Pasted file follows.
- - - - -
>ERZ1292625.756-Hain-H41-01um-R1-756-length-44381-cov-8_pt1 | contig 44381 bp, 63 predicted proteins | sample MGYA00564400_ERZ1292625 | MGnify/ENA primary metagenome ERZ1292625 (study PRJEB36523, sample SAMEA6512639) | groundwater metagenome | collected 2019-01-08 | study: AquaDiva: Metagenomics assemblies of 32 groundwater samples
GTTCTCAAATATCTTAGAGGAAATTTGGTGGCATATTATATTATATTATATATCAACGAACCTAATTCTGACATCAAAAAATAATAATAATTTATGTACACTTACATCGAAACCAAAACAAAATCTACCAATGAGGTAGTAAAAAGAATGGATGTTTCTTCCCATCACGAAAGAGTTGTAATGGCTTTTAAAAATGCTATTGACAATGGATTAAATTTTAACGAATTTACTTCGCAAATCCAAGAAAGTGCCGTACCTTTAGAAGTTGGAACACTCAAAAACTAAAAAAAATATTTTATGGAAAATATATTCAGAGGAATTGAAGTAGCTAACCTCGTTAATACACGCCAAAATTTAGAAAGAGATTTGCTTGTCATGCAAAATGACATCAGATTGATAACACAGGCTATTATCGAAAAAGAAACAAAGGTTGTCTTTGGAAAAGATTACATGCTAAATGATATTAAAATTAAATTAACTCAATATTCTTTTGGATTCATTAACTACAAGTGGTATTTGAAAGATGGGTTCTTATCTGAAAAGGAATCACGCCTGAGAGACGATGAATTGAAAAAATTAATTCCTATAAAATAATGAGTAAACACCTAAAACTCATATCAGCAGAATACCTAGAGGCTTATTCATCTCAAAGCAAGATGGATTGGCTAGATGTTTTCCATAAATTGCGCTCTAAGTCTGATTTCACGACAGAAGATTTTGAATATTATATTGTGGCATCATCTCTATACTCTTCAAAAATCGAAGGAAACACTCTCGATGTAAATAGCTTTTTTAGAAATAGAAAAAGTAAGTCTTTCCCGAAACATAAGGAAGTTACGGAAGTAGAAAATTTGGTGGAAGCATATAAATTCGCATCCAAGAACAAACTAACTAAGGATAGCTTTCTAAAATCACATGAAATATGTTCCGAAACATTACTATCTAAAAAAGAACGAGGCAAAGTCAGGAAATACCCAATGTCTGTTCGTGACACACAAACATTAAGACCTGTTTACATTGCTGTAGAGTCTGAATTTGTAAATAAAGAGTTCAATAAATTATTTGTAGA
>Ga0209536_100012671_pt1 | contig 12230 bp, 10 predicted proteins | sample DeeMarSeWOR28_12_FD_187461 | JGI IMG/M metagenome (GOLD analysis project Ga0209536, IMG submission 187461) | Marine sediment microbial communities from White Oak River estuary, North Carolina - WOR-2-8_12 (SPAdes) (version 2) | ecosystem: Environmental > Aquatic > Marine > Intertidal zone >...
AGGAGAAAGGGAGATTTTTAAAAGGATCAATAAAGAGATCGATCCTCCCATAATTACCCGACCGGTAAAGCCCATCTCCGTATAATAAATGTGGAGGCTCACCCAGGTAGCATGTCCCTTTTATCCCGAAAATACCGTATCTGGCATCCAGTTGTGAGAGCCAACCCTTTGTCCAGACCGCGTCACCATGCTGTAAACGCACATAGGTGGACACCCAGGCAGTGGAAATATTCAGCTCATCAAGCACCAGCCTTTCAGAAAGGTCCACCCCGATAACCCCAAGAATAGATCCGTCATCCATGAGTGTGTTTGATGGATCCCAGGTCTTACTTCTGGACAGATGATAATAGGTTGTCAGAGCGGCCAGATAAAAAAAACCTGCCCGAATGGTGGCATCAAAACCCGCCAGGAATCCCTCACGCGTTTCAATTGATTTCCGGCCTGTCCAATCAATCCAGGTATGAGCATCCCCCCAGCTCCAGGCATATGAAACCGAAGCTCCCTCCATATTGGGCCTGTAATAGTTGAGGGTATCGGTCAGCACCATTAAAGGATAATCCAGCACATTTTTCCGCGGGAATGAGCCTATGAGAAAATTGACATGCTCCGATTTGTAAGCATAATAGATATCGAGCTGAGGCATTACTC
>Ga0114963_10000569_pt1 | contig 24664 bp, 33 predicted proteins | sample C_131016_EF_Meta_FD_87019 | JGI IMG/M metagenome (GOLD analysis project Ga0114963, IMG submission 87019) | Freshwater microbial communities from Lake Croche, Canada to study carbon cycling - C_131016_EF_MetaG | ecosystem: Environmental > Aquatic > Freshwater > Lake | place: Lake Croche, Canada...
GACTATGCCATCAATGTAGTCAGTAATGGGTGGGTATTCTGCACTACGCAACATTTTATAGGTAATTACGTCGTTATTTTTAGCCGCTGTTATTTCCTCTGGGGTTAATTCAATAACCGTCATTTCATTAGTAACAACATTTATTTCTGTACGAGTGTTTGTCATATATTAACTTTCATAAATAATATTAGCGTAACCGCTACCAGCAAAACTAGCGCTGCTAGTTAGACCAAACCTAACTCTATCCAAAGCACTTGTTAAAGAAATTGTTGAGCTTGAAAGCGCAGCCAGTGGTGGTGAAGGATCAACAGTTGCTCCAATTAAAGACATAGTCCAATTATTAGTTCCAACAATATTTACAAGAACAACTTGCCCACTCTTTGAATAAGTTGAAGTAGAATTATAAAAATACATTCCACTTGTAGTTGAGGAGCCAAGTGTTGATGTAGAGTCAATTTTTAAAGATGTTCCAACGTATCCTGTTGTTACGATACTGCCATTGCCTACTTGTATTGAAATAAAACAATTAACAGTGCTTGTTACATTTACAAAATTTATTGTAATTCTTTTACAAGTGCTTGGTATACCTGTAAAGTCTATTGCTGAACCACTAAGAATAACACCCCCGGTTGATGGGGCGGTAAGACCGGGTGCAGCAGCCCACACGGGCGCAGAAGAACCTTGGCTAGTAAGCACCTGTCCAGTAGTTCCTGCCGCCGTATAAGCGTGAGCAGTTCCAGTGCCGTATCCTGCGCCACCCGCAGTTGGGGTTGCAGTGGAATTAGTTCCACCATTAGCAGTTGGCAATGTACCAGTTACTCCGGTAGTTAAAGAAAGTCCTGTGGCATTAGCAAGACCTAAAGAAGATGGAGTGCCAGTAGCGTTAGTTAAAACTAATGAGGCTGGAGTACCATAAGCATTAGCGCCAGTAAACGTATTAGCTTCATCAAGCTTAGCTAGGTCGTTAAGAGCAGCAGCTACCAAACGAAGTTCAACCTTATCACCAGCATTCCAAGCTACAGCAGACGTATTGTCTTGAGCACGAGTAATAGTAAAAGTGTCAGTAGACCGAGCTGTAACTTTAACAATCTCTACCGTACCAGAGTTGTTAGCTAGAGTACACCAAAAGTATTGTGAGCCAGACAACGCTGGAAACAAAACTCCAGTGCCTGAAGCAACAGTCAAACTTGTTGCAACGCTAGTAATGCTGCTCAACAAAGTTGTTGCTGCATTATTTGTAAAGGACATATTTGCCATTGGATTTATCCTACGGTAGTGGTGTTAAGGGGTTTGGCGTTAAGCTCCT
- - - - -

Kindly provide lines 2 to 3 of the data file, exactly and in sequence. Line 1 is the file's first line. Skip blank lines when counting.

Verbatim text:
GTTCTCAAATATCTTAGAGGAAATTTGGTGGCATATTATATTATATTATATATCAACGAACCTAATTCTGACATCAAAAAATAATAATAATTTATGTACACTTACATCGAAACCAAAACAAAATCTACCAATGAGGTAGTAAAAAGAATGGATGTTTCTTCCCATCACGAAAGAGTTGTAATGGCTTTTAAAAATGCTATTGACAATGGATTAAATTTTAACGAATTTACTTCGCAAATCCAAGAAAGTGCCGTACCTTTAGAAGTTGGAACACTCAAAAACTAAAAAAAATATTTTATGGAAAATATATTCAGAGGAATTGAAGTAGCTAACCTCGTTAATACACGCCAAAATTTAGAAAGAGATTTGCTTGTCATGCAAAATGACATCAGATTGATAACACAGGCTATTATCGAAAAAGAAACAAAGGTTGTCTTTGGAAAAGATTACATGCTAAATGATATTAAAATTAAATTAACTCAATATTCTTTTGGATTCATTAACTACAAGTGGTATTTGAAAGATGGGTTCTTATCTGAAAAGGAATCACGCCTGAGAGACGATGAATTGAAAAAATTAATTCCTATAAAATAATGAGTAAACACCTAAAACTCATATCAGCAGAATACCTAGAGGCTTATTCATCTCAAAGCAAGATGGATTGGCTAGATGTTTTCCATAAATTGCGCTCTAAGTCTGATTTCACGACAGAAGATTTTGAATATTATATTGTGGCATCATCTCTATACTCTTCAAAAATCGAAGGAAACACTCTCGATGTAAATAGCTTTTTTAGAAATAGAAAAAGTAAGTCTTTCCCGAAACATAAGGAAGTTACGGAAGTAGAAAATTTGGTGGAAGCATATAAATTCGCATCCAAGAACAAACTAACTAAGGATAGCTTTCTAAAATCACATGAAATATGTTCCGAAACATTACTATCTAAAAAAGAACGAGGCAAAGTCAGGAAATACCCAATGTCTGTTCGTGACACACAAACATTAAGACCTGTTTACATTGCTGTAGAGTCTGAATTTGTAAATAAAGAGTTCAATAAATTATTTGTAGA
>Ga0209536_100012671_pt1 | contig 12230 bp, 10 predicted proteins | sample DeeMarSeWOR28_12_FD_187461 | JGI IMG/M metagenome (GOLD analysis project Ga0209536, IMG submission 187461) | Marine sediment microbial communities from White Oak River estuary, North Carolina - WOR-2-8_12 (SPAdes) (version 2) | ecosystem: Environmental > Aquatic > Marine > Intertidal zone >...